The book claiming to explore the secret history of the iPhone, The One Device, is now on sale in physical form ($19 at Amazon). You can also preorder the ebook for Kindle and iBooks as well; it will be released digitally on Thursday.
Authored by Brian Merchant, the book promises to detail the ‘untold account’ of how the iPhone was made. It features anecdotes from ex-Apple executives and top employees about the development of the secret project, as well as an ‘undercover’ trip to Foxconn and more. Early reviews of ‘The One Device’ are mixed …
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In terms of content, the iPhone sections rely heavily on interviews with members of Apple’s engineering and human interface team at the time including Bas Ording, Greg Christie, Nitin Ganatra, Andy Grignon (who blames his divorce on the iPhone’s intense development) and Tony Fadell.
Quotes and excerpts from previous published works about Apple are also relied on heavily including comments from Jony Ive taken from Walter Isaacson’s Steve Jobs biography. Merchant also dips into the Apple-Samsung trial testimonies for tidbits from Scott Forstall.
About a third of the book is directly about its subtitle, the ‘secret of the history of the iPhone’. Other chapters include a first-hand account of the Foxconn factory complex, a discussion of iPhone security and jailbreaking, an interview with Tom Gruber — Apple’s head of ‘advanced development’ — about Siri and AI, as well as various chapters on core technologies that make the iPhone possible.
“Uh, just the load time was laughable,” Andy Grignon says. Grignon’s Linux option was fast and simple. “It’s just kind of prrrrrt and it’s up.” When the Mac team first got their system compiling, “it was like six rows of hashtags, dink-dink-dink-dink-dink, and then it just sat there and it would shit the bed for a little bit, and then it would finally come back up and you’d be like, Are you even kidding me? And this is supposed to be for a device that just turns on? Like, for real?”
The One Device has already caused one controversy in the Apple community. When The Verge published a lengthy extract of the book last week, it featured a quote from Tony Fadell about Apple SVP Phil Schiller’s insistence that the iPhone needed a hardware keyboard.
Fadell and Schiller tweeted that the story was not true, whilst Merchant says he has tapes of Fadell’s interview retelling the incident word for word.
To coincide with the book’s launch, some publications have posted impressions. MacRumors was disappointed that the secret history was on the light side; new anecdotes are certainly introduced in this book but we still don’t have extensive insight on the iPhone’s inception (in large part thanks to Apple’s trademark secrecy).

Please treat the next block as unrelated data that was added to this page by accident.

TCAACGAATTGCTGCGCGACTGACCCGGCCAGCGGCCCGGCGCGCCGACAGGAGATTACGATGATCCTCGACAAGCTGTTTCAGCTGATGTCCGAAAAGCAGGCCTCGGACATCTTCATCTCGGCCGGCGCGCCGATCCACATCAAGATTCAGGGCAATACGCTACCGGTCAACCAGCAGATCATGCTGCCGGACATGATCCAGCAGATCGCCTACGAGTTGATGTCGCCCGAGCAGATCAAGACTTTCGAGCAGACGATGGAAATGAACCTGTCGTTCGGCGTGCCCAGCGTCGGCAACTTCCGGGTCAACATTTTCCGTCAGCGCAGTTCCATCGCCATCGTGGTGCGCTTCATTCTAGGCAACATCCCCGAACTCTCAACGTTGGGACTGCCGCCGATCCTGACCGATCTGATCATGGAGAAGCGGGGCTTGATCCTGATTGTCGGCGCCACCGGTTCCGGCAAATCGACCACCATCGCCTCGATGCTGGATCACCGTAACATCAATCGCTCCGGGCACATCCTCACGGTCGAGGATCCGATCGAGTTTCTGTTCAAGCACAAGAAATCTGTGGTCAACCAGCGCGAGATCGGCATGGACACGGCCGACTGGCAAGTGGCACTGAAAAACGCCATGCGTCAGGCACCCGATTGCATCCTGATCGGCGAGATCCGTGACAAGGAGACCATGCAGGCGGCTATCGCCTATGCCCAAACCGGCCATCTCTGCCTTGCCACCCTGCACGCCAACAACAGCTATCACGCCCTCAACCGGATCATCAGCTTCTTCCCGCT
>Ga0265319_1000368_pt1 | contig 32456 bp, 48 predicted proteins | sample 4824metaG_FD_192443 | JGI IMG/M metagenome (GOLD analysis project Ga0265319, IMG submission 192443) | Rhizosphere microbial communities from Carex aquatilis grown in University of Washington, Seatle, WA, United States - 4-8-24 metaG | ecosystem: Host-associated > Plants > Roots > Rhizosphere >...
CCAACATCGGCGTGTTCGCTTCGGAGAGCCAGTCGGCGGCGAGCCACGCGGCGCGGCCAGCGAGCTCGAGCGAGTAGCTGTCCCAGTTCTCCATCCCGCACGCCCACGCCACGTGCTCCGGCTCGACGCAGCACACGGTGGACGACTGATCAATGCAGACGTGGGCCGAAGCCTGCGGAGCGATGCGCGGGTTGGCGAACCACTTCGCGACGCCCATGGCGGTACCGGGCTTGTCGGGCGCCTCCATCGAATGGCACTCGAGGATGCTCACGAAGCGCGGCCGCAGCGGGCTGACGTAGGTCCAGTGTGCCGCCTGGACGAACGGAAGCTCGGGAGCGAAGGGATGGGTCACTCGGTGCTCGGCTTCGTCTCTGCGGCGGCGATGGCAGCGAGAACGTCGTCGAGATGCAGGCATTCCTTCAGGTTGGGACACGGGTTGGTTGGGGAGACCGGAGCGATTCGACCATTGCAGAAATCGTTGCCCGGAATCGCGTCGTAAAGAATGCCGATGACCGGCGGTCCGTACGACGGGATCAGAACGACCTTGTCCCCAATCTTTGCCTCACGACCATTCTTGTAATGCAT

MacRumors called The One Device ‘a worthy read’ due to the combination of internal development tidbits and the rich background chapters about ARM processors, raw material mining and more.
The New York Times mirrors a similar sentiment. In its review, the NYT says that the core of the book ‘tells a far richer story’ about the creation of the iPhone than anything before it. However, it also admits that it is by no means definitive and the filler chapters drag on.
The iPhone is designed for maximum efficiency and compactness. “The One Device” isn’t. The three chapters on the development of the iPhone are the heart of the book, but there’s some filler too. It’s curiously unilluminating to read a metallurgical analysis of a pulverized iPhone, or to watch Merchant trudge around the globe on a kind of iCalvary in search of the raw materials Apple uses — through a Stygian Bolivian tin mine and a lithium mine in the Chilean desert and an e-waste dump in Nairobi where many iPhones end up.
Still, the New York Times’s take still feels like a recommendation if a little dampened. USA Today says it is a great story ‘when Merchant focuses on the basic history’, but was left wanting more as the book does not address events like the rise of Android or how the iPhone roadmap was impacted by the CEO transition when Jobs died.
It seems that if you buy ‘The One Device’ with the expectation that the whole book explores never-written-before secrets about the internal machinations of Apple circa 2004-2007 you will be let down.
It’s more about the backstory of the iPhone as a cultural phenomenon, and what goes in to making one, and less about an Apple tell-all. The takeaway is to approach ‘The One Device’ as a celebration of the biggest consumer electronics phenomenon to date, which frankly most Apple fans will enjoy reading.
The One Device is available now from Amazon and other bookstores.
Independently and yet related, later today the Computer History museum will host interviews with four members of the original iPhone development team about how the iPhone came to be, including Scott Forstall — who has been basically silent since his 2012 ousting. Stay tuned to 9to5Mac for coverage of that tonight — the schedule says the event will start around 7PM PT.